The Romanian Treasure that was sent to Russia for safekeeping during World War I is a collection of the Romanian government that is comprised of 120 tons of gold reserves and valuable art objects.
As of 2015, none of the gold has been returned to Romania, and only a small portion of the objects have been returned.
Bucharest was captured by Germany during World War I, so the Romanian government moved to Iaşi. When they moved, they took the most valuable objects of the Romanian state with them.
The government administration had to make a quick decision to safeguard the treasure. As there was a legitimate fear of a German victory, they decided to send the treasure abroad.
The Bank of England and the United States were considered among the places for safe keeping of the treasure. One of the problems they would incur was transporting the articles.
Most of Central Europe was controlled by the Nazis, so anything traveling across Europe could be seized by them.
The Romanian Prime Minister was advised by banker Mauriciu Blank to move it to England or some other neutral country.
After some careful soul searching, Prime Minister Ion I. C. Brătianu chose another WW I Romanian ally to guard the treasure – Russia. He chose Russia because he thought they would be insulted if it was sent to London.
When World War II arrived, the insight of the Romanians was not to take any of their valuables outside of Romania but to hide everything inside a cave near Tismana, Gorj County.
When the war was over, everything was safe and recovered from the cave.
Sending the Treasure
In 1916, the Romanian government endorsed an agreement with the Russian government that stated Russia would keep the Romanian valuables safe in the Kremlin until the end of the war.
On the night of December 14–15, 1916 at 3:00 a.m., a train that was headed east left the Iaşi train station with 21 rail cars, carrying a payload of one hundred twenty tons of gold bars and gold coins.
In another four rail cars were two hundred government policemen guarding the valuable train. In 2005 dollars, this payload of gold had a value of $1.25 billion.
In the summer of 1917, seven months after the first train, the war was affecting the situation in Romania adversely. The government decided to send the country’s most valuable objects on another train to Moscow.
This transport contained including the archives of the Romanian Academy and several antique valuables, such as the gems of the Governor of Wallachia and Moldavia, ancient Dacian jewels, golden gems found in Romania that were 3,500 years old, and the jewels of the Romanian royalty.
The transport also carried thousands of paintings, precious items owned by Romanian monasteries, such as 14th-century symbols and old Romanian manuscripts. The train also carried the money deposits of the Romanian people held at the national banks. The dollar value of this train is difficult to appraise, especially because most of its contents are art objects, but most likely it even exceeded the worth of the gold on the first train.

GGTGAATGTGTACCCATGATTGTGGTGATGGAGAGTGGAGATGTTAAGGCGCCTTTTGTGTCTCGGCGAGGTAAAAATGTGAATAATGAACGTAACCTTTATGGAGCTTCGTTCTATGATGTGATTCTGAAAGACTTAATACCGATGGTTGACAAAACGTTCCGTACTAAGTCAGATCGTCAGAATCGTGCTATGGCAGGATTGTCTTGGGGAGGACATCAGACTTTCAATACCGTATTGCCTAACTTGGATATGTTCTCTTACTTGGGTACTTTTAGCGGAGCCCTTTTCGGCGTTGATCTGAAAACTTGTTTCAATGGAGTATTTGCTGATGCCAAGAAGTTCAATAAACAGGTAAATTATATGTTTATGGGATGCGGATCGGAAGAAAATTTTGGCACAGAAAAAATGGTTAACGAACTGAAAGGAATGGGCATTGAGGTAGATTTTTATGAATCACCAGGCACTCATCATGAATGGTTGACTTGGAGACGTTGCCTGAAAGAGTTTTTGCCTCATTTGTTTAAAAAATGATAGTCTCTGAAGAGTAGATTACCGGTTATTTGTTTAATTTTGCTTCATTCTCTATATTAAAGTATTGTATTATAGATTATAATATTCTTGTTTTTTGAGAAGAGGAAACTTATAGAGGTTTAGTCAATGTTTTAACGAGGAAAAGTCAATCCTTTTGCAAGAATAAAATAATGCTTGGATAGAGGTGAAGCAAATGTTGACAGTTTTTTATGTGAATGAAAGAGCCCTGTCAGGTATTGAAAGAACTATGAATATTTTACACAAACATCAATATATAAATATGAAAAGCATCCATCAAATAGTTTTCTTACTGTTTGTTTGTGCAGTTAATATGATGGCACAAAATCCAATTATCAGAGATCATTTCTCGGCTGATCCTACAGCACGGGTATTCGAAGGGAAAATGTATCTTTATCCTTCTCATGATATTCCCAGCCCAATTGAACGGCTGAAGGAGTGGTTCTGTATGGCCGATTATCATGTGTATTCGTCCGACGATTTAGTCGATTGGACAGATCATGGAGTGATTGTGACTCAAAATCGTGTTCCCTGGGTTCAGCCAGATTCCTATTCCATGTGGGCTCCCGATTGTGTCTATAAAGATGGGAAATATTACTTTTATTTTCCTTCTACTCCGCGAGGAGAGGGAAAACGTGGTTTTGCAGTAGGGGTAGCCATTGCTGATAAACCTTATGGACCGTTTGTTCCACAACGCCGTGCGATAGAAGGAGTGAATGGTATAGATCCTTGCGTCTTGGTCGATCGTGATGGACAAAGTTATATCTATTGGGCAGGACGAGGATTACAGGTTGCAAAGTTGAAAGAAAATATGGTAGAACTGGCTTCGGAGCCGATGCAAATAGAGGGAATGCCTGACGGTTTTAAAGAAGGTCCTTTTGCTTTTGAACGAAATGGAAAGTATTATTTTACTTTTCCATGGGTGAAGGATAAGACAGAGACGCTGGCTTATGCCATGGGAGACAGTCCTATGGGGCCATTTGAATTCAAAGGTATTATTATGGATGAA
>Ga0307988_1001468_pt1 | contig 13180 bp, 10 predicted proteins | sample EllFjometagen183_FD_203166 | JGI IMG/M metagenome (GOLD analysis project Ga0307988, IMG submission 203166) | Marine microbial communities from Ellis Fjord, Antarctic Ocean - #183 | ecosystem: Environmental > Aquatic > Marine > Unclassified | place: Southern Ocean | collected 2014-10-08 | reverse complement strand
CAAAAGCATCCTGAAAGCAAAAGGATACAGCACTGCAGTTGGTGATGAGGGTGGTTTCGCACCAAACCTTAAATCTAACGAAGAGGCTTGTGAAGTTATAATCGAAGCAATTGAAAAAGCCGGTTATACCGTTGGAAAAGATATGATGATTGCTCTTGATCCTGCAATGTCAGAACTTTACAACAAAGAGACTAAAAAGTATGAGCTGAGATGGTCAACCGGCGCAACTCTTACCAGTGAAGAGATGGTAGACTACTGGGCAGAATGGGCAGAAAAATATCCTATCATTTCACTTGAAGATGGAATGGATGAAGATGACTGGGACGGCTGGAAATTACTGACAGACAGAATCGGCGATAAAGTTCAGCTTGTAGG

In early 1918, the Romanian Army entered Russian territory; specifically Bessarabia, which at the time was part of Russia. Consequently, the new Soviet government severed all diplomatic ties and seized the Romanian treasure.
In 1922, the Romanians made an effort to get the treasure back but were unsuccessful. The Russians returned some of the Academy Archives in 1935 and in 1956 the Romanians recovered some of the paintings and some of the items of the ancient Pietroasele treasure.
Since World War I, every Romanian government, regardless of their political stripe, has attempted negotiations with the USSR for the return of the valuable treasure items and, of course, the gold as well, but all of the Russian governments have steadfastly refused.
The Soviet Union has always used the incursion of Bessarabia as leverage over the Romanians; therefore, no agreement has ever been reached.
The Treasure since 1917
Since the October Revolution in 1917, very little is known about the Romanian Treasure, but it seems that all the Romanian valuables held by the Soviet state during World War II were removed from Moscow and sent to areas that the Russians deemed not in danger.
However, it is clear that the Russians breached the agreement with the Romanian government, which said that the containers of the Archives must be kept sealed.
They were not kept sealed, as the chests that were returned in 1935 had clearly been ransacked and many documents and items had disappeared.
The position toward the Romanian Treasure by the Russian governments since the fall of the USSR has remained the same, and various negotiations have failed to reach a settlement.
The treaty of 2003 between the two countries did not mention the Treasure.
President Ion Iliescu of Romania and President Vladimir Putin of Russia decided to create a committee to examine this problem between the two countries, but there have been no significant advances.